This is an archived article that was published on sltrib.com in 2015, and information in the article may be outdated. It is provided only for personal research purposes and may not be reprinted.
Salt Lake City Mayor Ralph Becker will roll out a new economic-development plan Tuesday that he believes will build on the capital city's surging economy.
The initiative called "Enterprise SLC" was developed in conjunction with Natalie Gochnour, associate dean at the David Eccles School of Business at the University of Utah.
In a memorandum to City Hall, Gochnour points to the highlights of Salt Lake City's economy: employment is up; average monthly wages are up; residential and commercial building permits are up; and gross taxable sales are up.
In meetings with business leaders, Becker was expected to outline his three-point economic-development pledge: "address existing barriers to economic development; support business through effective and efficient use of economic-development tools; foster new and reaffirm existing partnerships with organizations who share the goal to create a great American city."
Monday afternoon, Becker's challenger in the upcoming November election, Jackie Biskupski, said it's about time the mayor tuned into the economy.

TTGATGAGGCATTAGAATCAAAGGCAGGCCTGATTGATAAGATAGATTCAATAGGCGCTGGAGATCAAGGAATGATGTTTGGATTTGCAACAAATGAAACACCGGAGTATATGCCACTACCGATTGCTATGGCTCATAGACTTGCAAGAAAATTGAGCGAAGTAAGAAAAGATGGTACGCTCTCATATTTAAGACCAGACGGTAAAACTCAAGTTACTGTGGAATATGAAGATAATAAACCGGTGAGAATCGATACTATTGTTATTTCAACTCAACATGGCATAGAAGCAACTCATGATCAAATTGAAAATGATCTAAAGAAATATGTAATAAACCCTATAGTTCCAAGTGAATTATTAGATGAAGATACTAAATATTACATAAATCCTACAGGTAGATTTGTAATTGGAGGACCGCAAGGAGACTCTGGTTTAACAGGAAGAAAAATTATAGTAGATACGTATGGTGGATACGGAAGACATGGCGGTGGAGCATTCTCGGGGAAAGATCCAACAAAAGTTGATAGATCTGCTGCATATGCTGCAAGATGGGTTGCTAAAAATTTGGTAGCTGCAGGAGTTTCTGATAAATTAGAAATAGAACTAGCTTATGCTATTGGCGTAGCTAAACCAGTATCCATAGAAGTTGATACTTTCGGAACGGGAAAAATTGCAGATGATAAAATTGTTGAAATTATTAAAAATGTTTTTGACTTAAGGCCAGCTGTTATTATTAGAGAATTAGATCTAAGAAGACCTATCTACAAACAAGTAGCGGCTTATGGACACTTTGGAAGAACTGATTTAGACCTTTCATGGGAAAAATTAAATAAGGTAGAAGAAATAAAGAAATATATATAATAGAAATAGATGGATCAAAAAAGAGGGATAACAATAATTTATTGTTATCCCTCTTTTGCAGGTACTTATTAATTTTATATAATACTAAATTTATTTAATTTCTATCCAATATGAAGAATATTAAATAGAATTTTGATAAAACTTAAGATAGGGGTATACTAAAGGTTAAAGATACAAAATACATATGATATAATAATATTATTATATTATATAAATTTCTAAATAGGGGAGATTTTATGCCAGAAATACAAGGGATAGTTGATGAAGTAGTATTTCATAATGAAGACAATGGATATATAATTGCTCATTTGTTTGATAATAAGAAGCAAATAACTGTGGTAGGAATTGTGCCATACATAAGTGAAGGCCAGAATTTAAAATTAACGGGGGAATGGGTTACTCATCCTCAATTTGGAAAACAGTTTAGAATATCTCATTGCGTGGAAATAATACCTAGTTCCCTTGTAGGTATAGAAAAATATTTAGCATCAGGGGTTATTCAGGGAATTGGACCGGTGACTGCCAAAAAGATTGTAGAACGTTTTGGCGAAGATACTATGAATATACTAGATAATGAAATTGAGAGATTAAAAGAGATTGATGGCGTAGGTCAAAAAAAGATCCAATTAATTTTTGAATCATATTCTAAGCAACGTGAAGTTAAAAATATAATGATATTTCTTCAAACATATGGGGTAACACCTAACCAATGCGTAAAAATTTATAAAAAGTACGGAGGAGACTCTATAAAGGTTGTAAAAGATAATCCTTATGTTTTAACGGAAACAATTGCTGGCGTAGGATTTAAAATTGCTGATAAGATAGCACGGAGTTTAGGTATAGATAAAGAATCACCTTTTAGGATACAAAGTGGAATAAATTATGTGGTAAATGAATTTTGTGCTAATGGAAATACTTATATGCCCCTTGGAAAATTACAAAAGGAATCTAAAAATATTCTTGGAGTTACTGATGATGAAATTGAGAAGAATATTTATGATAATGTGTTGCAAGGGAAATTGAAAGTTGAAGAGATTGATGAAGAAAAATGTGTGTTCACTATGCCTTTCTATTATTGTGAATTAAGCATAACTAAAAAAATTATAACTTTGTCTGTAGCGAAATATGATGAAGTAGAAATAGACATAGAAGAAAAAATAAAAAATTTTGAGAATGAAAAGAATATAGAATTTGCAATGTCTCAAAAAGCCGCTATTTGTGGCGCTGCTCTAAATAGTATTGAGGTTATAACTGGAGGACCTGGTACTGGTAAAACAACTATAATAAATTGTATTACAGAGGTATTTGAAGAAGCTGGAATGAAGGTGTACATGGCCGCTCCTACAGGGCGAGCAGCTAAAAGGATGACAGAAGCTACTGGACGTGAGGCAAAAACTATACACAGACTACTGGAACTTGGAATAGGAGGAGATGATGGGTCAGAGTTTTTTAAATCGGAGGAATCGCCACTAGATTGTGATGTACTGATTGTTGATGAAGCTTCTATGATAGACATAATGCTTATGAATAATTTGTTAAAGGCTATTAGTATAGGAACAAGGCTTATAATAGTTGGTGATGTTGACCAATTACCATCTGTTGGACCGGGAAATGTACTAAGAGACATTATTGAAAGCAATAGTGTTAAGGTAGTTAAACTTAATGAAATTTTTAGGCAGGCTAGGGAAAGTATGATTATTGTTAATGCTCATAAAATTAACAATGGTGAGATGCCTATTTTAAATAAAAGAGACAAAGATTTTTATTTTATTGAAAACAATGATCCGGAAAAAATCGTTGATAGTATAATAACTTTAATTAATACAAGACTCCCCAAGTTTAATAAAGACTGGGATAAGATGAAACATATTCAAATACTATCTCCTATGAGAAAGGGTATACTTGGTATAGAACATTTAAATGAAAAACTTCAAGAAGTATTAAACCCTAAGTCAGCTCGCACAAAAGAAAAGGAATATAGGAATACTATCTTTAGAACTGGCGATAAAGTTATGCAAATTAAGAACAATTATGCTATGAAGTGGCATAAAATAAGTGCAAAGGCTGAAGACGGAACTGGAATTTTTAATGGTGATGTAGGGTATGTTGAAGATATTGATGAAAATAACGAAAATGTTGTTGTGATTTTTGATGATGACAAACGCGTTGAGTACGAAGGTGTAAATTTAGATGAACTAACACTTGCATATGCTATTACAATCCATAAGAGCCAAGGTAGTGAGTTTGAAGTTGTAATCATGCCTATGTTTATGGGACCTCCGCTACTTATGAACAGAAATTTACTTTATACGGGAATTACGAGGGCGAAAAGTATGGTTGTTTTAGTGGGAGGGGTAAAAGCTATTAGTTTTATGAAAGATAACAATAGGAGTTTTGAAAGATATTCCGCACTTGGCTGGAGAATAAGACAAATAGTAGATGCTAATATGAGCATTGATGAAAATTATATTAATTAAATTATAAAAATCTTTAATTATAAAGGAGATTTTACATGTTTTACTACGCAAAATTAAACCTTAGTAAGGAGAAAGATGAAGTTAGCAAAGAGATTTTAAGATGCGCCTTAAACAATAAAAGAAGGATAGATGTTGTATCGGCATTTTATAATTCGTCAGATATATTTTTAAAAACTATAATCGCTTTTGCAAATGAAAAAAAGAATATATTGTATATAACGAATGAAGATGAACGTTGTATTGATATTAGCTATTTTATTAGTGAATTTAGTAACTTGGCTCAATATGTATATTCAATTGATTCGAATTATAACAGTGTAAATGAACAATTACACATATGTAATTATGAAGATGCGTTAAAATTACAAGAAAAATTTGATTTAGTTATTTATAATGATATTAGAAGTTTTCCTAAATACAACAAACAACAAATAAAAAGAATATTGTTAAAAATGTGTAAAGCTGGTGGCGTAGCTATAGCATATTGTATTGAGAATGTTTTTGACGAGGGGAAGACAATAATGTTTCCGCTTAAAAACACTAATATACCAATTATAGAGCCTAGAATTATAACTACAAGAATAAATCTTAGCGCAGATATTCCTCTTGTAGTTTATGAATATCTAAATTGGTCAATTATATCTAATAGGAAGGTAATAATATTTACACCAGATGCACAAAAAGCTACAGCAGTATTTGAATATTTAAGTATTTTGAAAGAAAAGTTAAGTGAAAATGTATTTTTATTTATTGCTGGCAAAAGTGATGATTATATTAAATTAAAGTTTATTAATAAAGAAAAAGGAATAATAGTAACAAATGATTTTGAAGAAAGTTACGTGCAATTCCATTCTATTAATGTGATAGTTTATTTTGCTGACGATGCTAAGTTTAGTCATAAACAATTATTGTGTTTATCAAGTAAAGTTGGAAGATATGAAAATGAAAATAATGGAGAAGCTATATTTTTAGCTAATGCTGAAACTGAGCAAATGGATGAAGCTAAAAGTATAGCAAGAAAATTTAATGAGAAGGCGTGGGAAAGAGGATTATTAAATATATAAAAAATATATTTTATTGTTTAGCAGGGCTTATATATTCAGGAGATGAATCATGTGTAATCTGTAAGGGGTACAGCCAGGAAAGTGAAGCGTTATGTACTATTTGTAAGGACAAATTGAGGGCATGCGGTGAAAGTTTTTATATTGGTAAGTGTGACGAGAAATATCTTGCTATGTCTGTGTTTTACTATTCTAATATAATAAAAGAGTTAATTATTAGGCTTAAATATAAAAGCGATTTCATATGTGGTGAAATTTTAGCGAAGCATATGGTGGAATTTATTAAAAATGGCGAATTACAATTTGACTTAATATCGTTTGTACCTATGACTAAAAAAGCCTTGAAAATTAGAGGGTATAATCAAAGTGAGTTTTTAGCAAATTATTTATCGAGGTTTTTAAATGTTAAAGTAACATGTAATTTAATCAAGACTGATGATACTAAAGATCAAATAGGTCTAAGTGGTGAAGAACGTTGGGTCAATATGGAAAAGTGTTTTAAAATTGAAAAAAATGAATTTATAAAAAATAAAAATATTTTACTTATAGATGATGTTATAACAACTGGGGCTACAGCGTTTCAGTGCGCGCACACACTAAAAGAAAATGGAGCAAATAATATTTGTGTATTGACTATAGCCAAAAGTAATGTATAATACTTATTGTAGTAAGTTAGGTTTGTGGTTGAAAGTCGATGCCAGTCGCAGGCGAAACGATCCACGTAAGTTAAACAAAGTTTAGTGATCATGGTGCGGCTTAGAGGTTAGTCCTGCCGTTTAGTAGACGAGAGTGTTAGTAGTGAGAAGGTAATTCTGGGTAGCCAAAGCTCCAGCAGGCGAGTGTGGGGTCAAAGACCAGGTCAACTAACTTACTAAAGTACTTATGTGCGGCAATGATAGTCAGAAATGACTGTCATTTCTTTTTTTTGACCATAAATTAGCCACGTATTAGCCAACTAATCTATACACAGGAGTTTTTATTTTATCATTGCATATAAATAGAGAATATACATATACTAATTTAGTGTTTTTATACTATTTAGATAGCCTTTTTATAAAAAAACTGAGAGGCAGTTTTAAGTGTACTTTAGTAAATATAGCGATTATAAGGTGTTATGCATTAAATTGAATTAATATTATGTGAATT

"The mayor is trying to paint a picture that all is rosy," Biskupski said. "He knows what I know to be true, our economic-development progress is not keeping up with the costs of running a city."
She added, however, that an economic-development program is necessary. "I'm glad in his eighth year, the mayor is finally taking this seriously," she said.
Becker's pledge outlines the hiring of a building-services ombudsman, a new position in Housing and Neighborhood Development to work on business development in neighborhoods, and an increase in economic-development staff from five to nine.
The mayor also pledges to review city ordinances in an effort to identify those that are impediments to development.
Further, Becker announced that Salt Lake City is the recipient of a $50,000 federal grant to streamline its business-licensing process.
Also included in the mayor's initiative is a program through the city's Economic Development Loan Fund to help local businesses buy their buildings.
Not least, according to the initiative, the city will contract with an unnamed agency to work exclusively with Salt Lake City on business recruitment.